School refuses to explain what the training entails
Before Harvard College students are able to register for classes this fall, they’ll have to complete an online Title IX Training module. This module has been offered as a voluntary option in the past but is now mandatory for all undergraduate students at the university.
In an email to the student body, Harvard College Title IX coordinators Emily Miller and Brian Libby, announced that the training module was mandatory and would focus on the university’s resources and policies when it came to sexual harassment and assault.
“Many of you have spoken up and asked that we do more to ensure that every single student completes this training. We heard you,” the coordinators wrote, according to The Harvard Crimson.
Neither Miller or Libby responded to multiple requests for clarification from The College Fix about what exactly was included in the Title IX online training or whether these online modules have shown success in curbing harassment or increasing reporting.
Prior to its implementation as a mandatory requirement, a Harvard-issued report described the school’s training module as “provid[ing] community members with condensed, plain language explanations of our Policy, processes, and resources in an interactive, user-friendly format (including videos and animated vignettes).”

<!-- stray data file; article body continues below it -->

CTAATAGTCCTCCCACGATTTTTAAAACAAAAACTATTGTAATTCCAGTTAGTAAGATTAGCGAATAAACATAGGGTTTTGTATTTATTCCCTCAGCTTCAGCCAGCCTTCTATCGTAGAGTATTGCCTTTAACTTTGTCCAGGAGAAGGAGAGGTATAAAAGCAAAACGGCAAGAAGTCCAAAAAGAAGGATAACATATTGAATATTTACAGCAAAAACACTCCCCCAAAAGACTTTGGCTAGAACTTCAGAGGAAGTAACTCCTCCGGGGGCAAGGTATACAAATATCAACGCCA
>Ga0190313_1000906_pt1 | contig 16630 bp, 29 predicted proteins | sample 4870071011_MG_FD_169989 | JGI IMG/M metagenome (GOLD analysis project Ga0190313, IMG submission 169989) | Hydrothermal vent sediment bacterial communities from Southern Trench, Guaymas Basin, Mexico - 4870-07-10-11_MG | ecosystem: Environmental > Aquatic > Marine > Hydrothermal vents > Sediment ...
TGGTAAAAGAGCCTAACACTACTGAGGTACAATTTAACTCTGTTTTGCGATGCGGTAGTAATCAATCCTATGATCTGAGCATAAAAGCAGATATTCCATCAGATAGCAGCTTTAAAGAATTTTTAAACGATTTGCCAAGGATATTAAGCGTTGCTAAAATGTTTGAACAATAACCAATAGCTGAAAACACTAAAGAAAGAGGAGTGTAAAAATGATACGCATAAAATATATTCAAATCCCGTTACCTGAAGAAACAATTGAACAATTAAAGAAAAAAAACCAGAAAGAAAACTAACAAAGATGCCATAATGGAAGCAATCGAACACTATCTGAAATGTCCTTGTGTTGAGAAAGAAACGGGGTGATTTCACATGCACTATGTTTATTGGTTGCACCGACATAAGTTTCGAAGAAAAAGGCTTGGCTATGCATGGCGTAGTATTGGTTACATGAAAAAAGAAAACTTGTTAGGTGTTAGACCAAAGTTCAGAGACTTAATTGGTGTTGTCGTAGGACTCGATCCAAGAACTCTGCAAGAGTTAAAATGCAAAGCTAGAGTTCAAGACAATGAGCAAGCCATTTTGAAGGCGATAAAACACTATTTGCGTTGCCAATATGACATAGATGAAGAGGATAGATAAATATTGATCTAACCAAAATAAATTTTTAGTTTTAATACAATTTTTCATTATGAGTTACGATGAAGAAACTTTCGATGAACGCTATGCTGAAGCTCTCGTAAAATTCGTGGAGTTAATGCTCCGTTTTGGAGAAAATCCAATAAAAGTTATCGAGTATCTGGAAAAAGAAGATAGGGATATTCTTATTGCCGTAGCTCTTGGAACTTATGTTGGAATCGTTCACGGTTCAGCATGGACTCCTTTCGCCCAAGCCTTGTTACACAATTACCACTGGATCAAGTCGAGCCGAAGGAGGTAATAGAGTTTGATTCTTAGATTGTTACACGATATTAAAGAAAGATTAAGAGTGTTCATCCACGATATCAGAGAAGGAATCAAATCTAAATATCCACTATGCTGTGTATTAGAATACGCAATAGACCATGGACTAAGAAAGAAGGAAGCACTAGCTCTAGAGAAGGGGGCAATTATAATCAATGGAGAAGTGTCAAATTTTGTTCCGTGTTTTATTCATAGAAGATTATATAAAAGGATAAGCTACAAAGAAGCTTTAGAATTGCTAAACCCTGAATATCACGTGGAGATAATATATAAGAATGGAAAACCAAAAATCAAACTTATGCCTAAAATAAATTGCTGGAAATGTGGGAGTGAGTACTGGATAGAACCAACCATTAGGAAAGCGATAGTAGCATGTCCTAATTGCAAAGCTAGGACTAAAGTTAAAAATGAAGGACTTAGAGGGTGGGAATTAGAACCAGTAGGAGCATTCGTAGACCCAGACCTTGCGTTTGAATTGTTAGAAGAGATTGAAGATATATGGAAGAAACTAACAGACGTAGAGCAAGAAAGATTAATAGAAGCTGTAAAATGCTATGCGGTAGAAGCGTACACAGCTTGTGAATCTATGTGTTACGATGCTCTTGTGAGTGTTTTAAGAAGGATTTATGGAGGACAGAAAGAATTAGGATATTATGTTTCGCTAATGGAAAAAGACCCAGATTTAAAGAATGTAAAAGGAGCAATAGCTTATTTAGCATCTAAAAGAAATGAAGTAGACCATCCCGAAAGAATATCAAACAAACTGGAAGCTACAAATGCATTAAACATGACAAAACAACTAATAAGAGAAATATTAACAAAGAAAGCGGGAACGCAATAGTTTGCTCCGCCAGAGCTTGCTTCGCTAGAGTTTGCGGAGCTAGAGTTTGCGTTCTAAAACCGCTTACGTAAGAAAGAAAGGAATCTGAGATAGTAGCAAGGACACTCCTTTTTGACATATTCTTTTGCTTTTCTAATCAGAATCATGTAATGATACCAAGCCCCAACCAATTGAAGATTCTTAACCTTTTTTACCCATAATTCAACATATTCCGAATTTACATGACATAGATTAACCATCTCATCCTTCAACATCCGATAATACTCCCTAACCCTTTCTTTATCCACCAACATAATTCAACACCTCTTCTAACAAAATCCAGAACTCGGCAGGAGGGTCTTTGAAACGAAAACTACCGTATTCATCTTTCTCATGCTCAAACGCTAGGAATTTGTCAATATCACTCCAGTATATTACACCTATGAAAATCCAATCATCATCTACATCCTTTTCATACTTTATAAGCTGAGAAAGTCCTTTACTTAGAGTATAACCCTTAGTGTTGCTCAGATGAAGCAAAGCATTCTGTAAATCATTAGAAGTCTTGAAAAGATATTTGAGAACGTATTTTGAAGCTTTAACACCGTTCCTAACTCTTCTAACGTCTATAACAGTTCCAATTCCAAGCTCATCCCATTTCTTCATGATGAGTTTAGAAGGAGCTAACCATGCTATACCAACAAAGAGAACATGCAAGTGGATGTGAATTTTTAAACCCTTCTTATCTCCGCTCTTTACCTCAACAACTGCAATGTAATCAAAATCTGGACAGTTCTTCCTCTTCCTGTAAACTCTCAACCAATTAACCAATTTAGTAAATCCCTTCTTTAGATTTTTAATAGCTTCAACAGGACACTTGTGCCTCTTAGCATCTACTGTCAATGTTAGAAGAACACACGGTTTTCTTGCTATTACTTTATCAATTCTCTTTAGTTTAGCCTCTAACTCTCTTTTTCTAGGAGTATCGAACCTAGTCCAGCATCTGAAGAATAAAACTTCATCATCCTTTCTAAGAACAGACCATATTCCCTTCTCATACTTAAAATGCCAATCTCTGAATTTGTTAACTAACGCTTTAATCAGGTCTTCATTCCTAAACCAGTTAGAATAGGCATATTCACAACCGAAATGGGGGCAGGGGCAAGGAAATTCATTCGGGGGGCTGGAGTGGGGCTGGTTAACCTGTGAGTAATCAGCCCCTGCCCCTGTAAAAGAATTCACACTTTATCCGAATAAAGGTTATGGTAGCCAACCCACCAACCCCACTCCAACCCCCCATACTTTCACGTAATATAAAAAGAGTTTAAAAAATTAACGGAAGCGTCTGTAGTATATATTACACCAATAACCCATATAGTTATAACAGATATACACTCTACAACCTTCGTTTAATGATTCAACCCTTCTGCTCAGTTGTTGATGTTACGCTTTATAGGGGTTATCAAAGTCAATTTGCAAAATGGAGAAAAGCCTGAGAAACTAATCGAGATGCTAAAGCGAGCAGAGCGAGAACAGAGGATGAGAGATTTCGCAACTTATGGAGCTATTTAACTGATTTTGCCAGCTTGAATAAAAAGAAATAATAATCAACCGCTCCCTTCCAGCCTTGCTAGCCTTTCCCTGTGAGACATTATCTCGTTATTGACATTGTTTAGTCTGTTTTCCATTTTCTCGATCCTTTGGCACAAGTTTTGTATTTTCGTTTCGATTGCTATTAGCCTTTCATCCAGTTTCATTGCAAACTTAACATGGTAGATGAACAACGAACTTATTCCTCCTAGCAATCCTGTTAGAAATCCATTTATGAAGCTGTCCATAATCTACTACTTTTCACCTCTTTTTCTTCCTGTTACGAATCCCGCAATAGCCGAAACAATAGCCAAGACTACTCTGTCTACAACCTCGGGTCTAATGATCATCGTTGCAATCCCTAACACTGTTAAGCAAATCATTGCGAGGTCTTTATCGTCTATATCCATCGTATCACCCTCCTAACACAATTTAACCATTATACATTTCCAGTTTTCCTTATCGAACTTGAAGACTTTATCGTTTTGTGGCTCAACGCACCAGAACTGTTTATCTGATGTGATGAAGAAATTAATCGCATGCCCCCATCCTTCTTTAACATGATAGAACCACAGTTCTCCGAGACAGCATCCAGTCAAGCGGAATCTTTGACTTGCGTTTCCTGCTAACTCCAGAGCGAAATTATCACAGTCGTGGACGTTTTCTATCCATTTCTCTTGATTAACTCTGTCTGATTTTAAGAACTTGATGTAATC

This announcement of this new policy comes on the heels of a May proclamation by university administration that a similar Title IX module would be required for all faculty and staff. Graduate Students will also have to complete a Title IX training module in order to register for classes.
When the original module for Harvard students was rolled out in September 2016, Title IX coordinator Emily Miller told The Crimson: “This is not meant to be an all-inclusive training on sexual assault prevention and response.”
Miller added that the online format of the training is ideal because “it’s really a lot of information.”
The newly mandatory student model will launch in August, giving students a short window of time in which to complete it before facing consequences from the university.
The online training can be opted out of, according to Miller and Libby. Instead of completing the online module students will complete the training in person, either individually or with a group. It is not clear at this time how a student would go about opting out of the online module. A 2016-2017 report from the Title IX office stated that their staff provided 202 training sessions for students, staff, and faculty during the year.
As The College Fix previously reported, sexual harassment and assaults claims at Harvard have skyrocketed in the past few years. A Fix review of Harvard’s own 2016-17 report revealed a 65 percent increase in the number of formal complaints filed with the Office for Dispute Resolutions.
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